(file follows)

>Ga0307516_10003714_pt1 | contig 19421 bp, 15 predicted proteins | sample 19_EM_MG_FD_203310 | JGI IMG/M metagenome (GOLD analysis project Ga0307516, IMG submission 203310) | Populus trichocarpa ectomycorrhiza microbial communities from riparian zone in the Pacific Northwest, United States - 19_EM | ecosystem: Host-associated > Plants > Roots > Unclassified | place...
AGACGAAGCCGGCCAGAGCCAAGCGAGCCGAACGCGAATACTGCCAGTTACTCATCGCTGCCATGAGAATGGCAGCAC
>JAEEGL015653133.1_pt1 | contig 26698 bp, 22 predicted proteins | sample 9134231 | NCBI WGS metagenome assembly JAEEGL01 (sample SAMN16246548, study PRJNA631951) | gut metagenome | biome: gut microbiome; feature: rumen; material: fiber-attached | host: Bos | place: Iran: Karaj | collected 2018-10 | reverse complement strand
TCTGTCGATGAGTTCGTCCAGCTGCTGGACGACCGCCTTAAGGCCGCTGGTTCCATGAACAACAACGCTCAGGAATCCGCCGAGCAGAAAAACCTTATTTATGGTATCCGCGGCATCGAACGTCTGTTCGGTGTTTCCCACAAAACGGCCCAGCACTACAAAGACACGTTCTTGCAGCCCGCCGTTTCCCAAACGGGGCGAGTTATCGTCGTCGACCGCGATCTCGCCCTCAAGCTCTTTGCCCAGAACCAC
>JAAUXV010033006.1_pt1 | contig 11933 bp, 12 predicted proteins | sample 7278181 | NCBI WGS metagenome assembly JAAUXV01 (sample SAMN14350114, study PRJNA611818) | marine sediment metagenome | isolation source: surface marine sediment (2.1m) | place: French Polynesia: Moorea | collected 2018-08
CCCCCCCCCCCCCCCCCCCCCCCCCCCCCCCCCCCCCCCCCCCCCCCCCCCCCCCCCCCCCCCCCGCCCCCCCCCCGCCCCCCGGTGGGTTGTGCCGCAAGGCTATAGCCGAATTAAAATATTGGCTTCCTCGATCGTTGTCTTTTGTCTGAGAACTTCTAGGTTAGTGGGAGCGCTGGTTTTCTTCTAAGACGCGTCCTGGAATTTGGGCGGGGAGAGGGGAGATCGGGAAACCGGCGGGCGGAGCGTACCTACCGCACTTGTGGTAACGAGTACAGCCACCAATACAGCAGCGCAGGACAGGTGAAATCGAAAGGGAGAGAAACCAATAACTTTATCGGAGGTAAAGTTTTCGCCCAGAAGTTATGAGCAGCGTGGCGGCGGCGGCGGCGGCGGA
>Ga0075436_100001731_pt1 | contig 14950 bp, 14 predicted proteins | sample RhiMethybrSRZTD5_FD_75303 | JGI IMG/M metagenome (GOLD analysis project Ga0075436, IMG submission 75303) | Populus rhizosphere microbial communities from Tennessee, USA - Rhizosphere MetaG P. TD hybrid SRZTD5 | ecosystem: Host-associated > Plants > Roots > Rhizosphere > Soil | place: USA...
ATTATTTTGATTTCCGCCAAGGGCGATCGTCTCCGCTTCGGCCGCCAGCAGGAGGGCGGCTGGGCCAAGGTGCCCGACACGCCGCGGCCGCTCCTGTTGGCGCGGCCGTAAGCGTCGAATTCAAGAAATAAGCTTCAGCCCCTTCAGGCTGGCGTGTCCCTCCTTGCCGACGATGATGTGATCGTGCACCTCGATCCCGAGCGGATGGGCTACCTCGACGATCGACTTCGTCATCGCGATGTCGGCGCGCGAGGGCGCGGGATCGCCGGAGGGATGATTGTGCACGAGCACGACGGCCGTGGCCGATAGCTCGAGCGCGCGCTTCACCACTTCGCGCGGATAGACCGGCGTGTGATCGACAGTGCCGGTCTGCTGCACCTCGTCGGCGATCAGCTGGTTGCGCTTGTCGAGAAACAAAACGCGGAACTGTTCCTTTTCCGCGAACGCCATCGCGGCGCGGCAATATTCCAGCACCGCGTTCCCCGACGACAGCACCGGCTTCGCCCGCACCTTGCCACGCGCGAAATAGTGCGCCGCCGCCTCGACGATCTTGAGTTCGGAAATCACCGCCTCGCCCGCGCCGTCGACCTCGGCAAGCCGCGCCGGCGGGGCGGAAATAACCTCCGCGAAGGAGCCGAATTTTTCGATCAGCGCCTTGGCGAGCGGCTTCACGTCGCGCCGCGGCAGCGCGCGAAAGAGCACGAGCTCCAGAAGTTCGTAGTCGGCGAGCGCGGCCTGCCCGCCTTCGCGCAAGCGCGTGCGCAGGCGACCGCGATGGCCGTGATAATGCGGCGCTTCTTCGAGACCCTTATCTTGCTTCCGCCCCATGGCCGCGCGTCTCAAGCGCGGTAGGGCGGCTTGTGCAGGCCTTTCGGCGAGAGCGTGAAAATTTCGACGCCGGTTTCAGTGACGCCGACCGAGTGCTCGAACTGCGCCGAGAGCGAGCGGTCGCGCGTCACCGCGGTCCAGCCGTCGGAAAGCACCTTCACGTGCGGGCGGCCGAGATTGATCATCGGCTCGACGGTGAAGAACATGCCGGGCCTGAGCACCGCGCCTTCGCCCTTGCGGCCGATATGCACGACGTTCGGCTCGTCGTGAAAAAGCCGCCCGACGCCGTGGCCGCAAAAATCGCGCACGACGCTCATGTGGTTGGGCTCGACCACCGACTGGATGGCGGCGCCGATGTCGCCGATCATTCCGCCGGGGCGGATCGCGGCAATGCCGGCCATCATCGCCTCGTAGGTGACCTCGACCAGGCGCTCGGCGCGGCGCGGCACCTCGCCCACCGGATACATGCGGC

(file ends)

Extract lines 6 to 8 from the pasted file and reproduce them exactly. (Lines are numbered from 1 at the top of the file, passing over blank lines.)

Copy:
CCCCCCCCCCCCCCCCCCCCCCCCCCCCCCCCCCCCCCCCCCCCCCCCCCCCCCCCCCCCCCCCCGCCCCCCCCCCGCCCCCCGGTGGGTTGTGCCGCAAGGCTATAGCCGAATTAAAATATTGGCTTCCTCGATCGTTGTCTTTTGTCTGAGAACTTCTAGGTTAGTGGGAGCGCTGGTTTTCTTCTAAGACGCGTCCTGGAATTTGGGCGGGGAGAGGGGAGATCGGGAAACCGGCGGGCGGAGCGTACCTACCGCACTTGTGGTAACGAGTACAGCCACCAATACAGCAGCGCAGGACAGGTGAAATCGAAAGGGAGAGAAACCAATAACTTTATCGGAGGTAAAGTTTTCGCCCAGAAGTTATGAGCAGCGTGGCGGCGGCGGCGGCGGCGGA
>Ga0075436_100001731_pt1 | contig 14950 bp, 14 predicted proteins | sample RhiMethybrSRZTD5_FD_75303 | JGI IMG/M metagenome (GOLD analysis project Ga0075436, IMG submission 75303) | Populus rhizosphere microbial communities from Tennessee, USA - Rhizosphere MetaG P. TD hybrid SRZTD5 | ecosystem: Host-associated > Plants > Roots > Rhizosphere > Soil | place: USA...
ATTATTTTGATTTCCGCCAAGGGCGATCGTCTCCGCTTCGGCCGCCAGCAGGAGGGCGGCTGGGCCAAGGTGCCCGACACGCCGCGGCCGCTCCTGTTGGCGCGGCCGTAAGCGTCGAATTCAAGAAATAAGCTTCAGCCCCTTCAGGCTGGCGTGTCCCTCCTTGCCGACGATGATGTGATCGTGCACCTCGATCCCGAGCGGATGGGCTACCTCGACGATCGACTTCGTCATCGCGATGTCGGCGCGCGAGGGCGCGGGATCGCCGGAGGGATGATTGTGCACGAGCACGACGGCCGTGGCCGATAGCTCGAGCGCGCGCTTCACCACTTCGCGCGGATAGACCGGCGTGTGATCGACAGTGCCGGTCTGCTGCACCTCGTCGGCGATCAGCTGGTTGCGCTTGTCGAGAAACAAAACGCGGAACTGTTCCTTTTCCGCGAACGCCATCGCGGCGCGGCAATATTCCAGCACCGCGTTCCCCGACGACAGCACCGGCTTCGCCCGCACCTTGCCACGCGCGAAATAGTGCGCCGCCGCCTCGACGATCTTGAGTTCGGAAATCACCGCCTCGCCCGCGCCGTCGACCTCGGCAAGCCGCGCCGGCGGGGCGGAAATAACCTCCGCGAAGGAGCCGAATTTTTCGATCAGCGCCTTGGCGAGCGGCTTCACGTCGCGCCGCGGCAGCGCGCGAAAGAGCACGAGCTCCAGAAGTTCGTAGTCGGCGAGCGCGGCCTGCCCGCCTTCGCGCAAGCGCGTGCGCAGGCGACCGCGATGGCCGTGATAATGCGGCGCTTCTTCGAGACCCTTATCTTGCTTCCGCCCCATGGCCGCGCGTCTCAAGCGCGGTAGGGCGGCTTGTGCAGGCCTTTCGGCGAGAGCGTGAAAATTTCGACGCCGGTTTCAGTGACGCCGACCGAGTGCTCGAACTGCGCCGAGAGCGAGCGGTCGCGCGTCACCGCGGTCCAGCCGTCGGAAAGCACCTTCACGTGCGGGCGGCCGAGATTGATCATCGGCTCGACGGTGAAGAACATGCCGGGCCTGAGCACCGCGCCTTCGCCCTTGCGGCCGATATGCACGACGTTCGGCTCGTCGTGAAAAAGCCGCCCGACGCCGTGGCCGCAAAAATCGCGCACGACGCTCATGTGGTTGGGCTCGACCACCGACTGGATGGCGGCGCCGATGTCGCCGATCATTCCGCCGGGGCGGATCGCGGCAATGCCGGCCATCATCGCCTCGTAGGTGACCTCGACCAGGCGCTCGGCGCGGCGCGGCACCTCGCCCACCGGATACATGCGGC